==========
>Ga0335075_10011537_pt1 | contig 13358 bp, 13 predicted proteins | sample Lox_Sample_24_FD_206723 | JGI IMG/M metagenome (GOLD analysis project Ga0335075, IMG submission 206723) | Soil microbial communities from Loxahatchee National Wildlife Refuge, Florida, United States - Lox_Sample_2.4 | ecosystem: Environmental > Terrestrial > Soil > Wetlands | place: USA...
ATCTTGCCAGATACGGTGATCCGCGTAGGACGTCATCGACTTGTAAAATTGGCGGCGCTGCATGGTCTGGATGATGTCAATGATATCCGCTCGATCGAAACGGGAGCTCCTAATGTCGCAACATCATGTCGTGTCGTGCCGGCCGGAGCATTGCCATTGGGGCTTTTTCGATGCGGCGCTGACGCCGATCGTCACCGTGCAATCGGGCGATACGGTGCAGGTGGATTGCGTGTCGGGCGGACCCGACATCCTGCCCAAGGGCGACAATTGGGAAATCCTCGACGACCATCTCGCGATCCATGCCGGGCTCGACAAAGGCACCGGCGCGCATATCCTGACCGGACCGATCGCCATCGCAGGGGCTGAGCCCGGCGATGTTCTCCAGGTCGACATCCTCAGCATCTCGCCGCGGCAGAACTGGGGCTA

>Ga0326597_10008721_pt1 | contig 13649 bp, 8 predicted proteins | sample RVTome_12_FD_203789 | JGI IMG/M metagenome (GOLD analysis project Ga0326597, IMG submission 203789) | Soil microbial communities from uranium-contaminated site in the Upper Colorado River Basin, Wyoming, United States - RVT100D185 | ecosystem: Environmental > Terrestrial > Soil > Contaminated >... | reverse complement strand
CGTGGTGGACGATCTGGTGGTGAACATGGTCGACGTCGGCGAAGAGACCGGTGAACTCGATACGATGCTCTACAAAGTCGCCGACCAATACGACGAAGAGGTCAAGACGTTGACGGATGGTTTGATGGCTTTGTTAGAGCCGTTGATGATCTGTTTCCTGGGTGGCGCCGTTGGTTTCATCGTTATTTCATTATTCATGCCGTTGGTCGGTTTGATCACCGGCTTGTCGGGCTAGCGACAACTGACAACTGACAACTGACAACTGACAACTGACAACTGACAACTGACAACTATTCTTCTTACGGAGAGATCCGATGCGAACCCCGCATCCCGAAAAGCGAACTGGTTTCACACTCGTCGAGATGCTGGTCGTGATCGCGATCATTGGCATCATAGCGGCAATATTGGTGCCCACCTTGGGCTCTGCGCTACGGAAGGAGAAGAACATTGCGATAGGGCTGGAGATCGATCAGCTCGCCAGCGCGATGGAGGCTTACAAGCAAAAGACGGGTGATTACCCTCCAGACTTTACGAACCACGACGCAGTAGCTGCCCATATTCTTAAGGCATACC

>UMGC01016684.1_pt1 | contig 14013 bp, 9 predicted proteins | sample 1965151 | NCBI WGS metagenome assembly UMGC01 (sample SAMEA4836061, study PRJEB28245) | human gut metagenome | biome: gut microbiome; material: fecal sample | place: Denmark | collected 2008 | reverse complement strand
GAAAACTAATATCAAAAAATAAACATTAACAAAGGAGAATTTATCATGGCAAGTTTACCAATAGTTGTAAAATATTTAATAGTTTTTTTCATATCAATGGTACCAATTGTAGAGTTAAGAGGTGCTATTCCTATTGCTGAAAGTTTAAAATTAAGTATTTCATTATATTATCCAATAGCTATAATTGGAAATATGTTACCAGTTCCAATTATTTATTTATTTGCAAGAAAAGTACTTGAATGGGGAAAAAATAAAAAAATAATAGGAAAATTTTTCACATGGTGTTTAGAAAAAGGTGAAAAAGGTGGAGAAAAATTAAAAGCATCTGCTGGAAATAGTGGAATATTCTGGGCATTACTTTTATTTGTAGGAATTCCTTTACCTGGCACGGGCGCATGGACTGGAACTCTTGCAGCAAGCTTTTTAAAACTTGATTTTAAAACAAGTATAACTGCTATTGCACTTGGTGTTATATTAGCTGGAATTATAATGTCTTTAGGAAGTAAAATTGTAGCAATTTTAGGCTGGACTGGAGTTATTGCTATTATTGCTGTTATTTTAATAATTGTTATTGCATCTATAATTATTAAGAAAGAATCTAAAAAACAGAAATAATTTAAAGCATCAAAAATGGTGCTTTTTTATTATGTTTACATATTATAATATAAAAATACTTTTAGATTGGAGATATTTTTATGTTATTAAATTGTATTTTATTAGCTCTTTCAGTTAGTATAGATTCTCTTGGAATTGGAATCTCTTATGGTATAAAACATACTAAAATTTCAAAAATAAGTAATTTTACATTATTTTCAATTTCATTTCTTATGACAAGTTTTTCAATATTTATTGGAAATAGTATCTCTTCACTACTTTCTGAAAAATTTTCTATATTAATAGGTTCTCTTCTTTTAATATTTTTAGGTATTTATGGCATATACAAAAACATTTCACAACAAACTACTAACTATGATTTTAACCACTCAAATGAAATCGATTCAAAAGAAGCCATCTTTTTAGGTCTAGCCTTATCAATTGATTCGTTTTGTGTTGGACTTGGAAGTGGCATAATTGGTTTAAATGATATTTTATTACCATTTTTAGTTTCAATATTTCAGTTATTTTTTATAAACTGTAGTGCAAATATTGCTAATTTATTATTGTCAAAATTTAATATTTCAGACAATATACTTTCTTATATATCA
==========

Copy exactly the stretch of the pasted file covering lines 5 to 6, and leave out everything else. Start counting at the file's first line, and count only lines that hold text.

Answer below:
>UMGC01016684.1_pt1 | contig 14013 bp, 9 predicted proteins | sample 1965151 | NCBI WGS metagenome assembly UMGC01 (sample SAMEA4836061, study PRJEB28245) | human gut metagenome | biome: gut microbiome; material: fecal sample | place: Denmark | collected 2008 | reverse complement strand
GAAAACTAATATCAAAAAATAAACATTAACAAAGGAGAATTTATCATGGCAAGTTTACCAATAGTTGTAAAATATTTAATAGTTTTTTTCATATCAATGGTACCAATTGTAGAGTTAAGAGGTGCTATTCCTATTGCTGAAAGTTTAAAATTAAGTATTTCATTATATTATCCAATAGCTATAATTGGAAATATGTTACCAGTTCCAATTATTTATTTATTTGCAAGAAAAGTACTTGAATGGGGAAAAAATAAAAAAATAATAGGAAAATTTTTCACATGGTGTTTAGAAAAAGGTGAAAAAGGTGGAGAAAAATTAAAAGCATCTGCTGGAAATAGTGGAATATTCTGGGCATTACTTTTATTTGTAGGAATTCCTTTACCTGGCACGGGCGCATGGACTGGAACTCTTGCAGCAAGCTTTTTAAAACTTGATTTTAAAACAAGTATAACTGCTATTGCACTTGGTGTTATATTAGCTGGAATTATAATGTCTTTAGGAAGTAAAATTGTAGCAATTTTAGGCTGGACTGGAGTTATTGCTATTATTGCTGTTATTTTAATAATTGTTATTGCATCTATAATTATTAAGAAAGAATCTAAAAAACAGAAATAATTTAAAGCATCAAAAATGGTGCTTTTTTATTATGTTTACATATTATAATATAAAAATACTTTTAGATTGGAGATATTTTTATGTTATTAAATTGTATTTTATTAGCTCTTTCAGTTAGTATAGATTCTCTTGGAATTGGAATCTCTTATGGTATAAAACATACTAAAATTTCAAAAATAAGTAATTTTACATTATTTTCAATTTCATTTCTTATGACAAGTTTTTCAATATTTATTGGAAATAGTATCTCTTCACTACTTTCTGAAAAATTTTCTATATTAATAGGTTCTCTTCTTTTAATATTTTTAGGTATTTATGGCATATACAAAAACATTTCACAACAAACTACTAACTATGATTTTAACCACTCAAATGAAATCGATTCAAAAGAAGCCATCTTTTTAGGTCTAGCCTTATCAATTGATTCGTTTTGTGTTGGACTTGGAAGTGGCATAATTGGTTTAAATGATATTTTATTACCATTTTTAGTTTCAATATTTCAGTTATTTTTTATAAACTGTAGTGCAAATATTGCTAATTTATTATTGTCAAAATTTAATATTTCAGACAATATACTTTCTTATATATCA